By Themba Nkosi
BBC, Bulawayo, Zimbabwe
Thomas Moyo is a troubled man.
The 29-year-old former Zimbabwean student leader and activist for the main opposition Movement for Democratic Change is in serious trouble with the authorities.
The ex-student leader is now in hiding
He is a prominent MDC youth league leader in Bulawayo and was one of the radicals who mobilised Zimbabwean workers to stay at home during June's nationwide stayaway which paralysed
When I met him recently on the outskirts of Bulawayo, he told me he was planning to leave Zimbabwe to seek political asylum in the United Kingdom, the former colonial power.
He is in hiding and sleeps at different places every day to avoid being caught.
He says he is being monitored by agents of the Central Intelligence Organisation, the government agency blamed by human rights organisations for the disappearance of thousands of Ndebele people in the 1980s.
Thomas says he knows what government agents are capable of doing to him and does not want to take chances.
"My life is in danger. That's why I want to leave the country soon,"
he told me at his hiding place.
He says he now lives like a hunted animal in his own country. He is also facing employment problems, because according to him, pictures of him were distributed to different police stations during the presidential elections last year.
"Zanu-PF supporters have been telling companies that I am a dangerous person who is working with foreigners to overthrow the government," he said.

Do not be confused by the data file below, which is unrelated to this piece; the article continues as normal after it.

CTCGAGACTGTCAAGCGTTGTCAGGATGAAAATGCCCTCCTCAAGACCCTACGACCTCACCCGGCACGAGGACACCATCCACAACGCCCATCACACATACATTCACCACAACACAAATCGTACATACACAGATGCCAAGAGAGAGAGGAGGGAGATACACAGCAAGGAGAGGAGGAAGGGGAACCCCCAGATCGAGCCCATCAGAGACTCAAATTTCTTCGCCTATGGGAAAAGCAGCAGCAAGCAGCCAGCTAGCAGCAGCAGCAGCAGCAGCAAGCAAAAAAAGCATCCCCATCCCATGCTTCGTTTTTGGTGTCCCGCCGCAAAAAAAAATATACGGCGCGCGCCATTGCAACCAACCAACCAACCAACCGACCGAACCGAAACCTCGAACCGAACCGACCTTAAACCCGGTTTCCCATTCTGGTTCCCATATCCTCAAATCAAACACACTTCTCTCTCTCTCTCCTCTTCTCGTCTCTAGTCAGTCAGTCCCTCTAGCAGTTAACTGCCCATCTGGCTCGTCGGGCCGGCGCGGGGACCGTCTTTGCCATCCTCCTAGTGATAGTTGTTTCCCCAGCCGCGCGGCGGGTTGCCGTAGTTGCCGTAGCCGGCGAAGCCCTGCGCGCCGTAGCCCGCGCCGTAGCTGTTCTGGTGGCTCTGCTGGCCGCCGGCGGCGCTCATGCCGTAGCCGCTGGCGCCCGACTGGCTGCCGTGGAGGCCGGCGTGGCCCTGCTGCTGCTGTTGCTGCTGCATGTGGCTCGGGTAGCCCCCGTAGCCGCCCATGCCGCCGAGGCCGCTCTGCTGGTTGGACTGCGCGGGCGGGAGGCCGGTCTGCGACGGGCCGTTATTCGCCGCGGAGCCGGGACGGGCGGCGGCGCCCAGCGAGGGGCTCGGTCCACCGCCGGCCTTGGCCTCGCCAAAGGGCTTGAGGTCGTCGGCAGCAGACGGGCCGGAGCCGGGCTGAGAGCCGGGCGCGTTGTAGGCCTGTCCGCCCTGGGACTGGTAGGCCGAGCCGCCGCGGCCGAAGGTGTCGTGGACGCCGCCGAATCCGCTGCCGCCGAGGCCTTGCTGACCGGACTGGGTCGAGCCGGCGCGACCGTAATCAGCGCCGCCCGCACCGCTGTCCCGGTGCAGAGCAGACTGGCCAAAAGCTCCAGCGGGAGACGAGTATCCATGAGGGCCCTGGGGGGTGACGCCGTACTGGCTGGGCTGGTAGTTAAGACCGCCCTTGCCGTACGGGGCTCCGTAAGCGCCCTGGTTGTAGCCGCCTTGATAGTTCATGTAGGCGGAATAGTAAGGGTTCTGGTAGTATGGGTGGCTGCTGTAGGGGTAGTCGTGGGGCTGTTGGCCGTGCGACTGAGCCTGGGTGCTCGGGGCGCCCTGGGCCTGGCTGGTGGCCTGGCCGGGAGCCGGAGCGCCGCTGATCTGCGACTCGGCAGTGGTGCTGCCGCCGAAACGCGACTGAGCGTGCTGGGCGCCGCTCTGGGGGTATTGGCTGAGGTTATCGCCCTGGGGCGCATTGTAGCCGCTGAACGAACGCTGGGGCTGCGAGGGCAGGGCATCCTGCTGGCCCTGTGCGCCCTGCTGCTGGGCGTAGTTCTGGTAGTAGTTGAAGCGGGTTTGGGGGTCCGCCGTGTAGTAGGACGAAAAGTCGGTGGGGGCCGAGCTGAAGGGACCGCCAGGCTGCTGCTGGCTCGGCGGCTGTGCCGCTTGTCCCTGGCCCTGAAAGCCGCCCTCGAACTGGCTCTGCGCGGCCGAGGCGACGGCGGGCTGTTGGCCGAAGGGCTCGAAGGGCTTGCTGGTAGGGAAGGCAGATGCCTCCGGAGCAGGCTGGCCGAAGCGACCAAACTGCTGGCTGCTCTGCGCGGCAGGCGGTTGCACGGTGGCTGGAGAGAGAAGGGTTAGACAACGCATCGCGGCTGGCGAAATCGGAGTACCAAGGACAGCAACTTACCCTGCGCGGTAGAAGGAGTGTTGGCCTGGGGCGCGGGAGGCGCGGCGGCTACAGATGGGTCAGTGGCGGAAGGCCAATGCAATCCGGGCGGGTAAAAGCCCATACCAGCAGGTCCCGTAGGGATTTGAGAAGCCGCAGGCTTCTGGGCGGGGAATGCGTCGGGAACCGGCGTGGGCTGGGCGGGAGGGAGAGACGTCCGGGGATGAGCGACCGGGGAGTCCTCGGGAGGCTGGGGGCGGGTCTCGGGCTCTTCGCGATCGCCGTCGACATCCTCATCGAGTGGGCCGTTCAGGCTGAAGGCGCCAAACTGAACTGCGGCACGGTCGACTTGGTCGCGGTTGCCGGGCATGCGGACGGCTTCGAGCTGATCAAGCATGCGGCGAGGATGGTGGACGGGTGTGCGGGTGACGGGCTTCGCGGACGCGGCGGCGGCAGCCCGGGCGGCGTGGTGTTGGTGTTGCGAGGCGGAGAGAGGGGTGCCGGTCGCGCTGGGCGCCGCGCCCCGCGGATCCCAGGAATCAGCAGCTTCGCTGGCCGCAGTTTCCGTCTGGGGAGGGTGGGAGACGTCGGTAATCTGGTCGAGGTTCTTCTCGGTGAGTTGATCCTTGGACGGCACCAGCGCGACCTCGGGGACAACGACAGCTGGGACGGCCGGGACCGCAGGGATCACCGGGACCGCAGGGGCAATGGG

"I can't even get employed locally. That's why I have to leave to find a better life in Britain," he said.
He said he was sure he would be granted asylum by the British Government if he arrived in that country.
"I want to go and try my luck but I am sure they will give me the asylum because I am being persecuted by Mugabe's government," he said.
According to Thomas, Britain has a duty to bring the Mugabe government to its senses; it has been accused of human rights abuses and of ruining a once vibrant economy.
He says his sister who lives in London has agreed to pay for his air fare from Bulawayo to Britain.
Eight million need food aid
Shortages of petrol, bread, sugar
Inflation over 300%
Opposition complains of persecution
They reject last year's elections
Thomas plans to leave behind his wife and the one child they have while he tries to get asylum.
"I will be reunited with my wife and child once I am settled in Britain," he said. He said he would not leave his wife at home because he fears the police will harass her.
Mr Moyo's plight is exacerbated by a family connection to MDC leader Morgan Tsvangirai.
In Zimbabwe, people who carry the name Tsvangirai have been having problems with government supporters.
Protests in June brought Zimbabwe to a standstill
Thomas's problems worsened last year when the police accused him of assisting many unaccredited foreign journalists with entering Zimbabwe illegally to cover the elections.
Thomas took journalists, most of them from the UK, to trouble spots around Matabeleland during the elections last year.
After the elections, police raided his home but he was not there.
He has earned the respect of senior MDC leaders in Matabeleland for his bravery as a youth leader and says he does not regret his involvement with the opposition.
"Freedom is around the corner for thousands of Zimbabweans who are suffering at the hands of the government."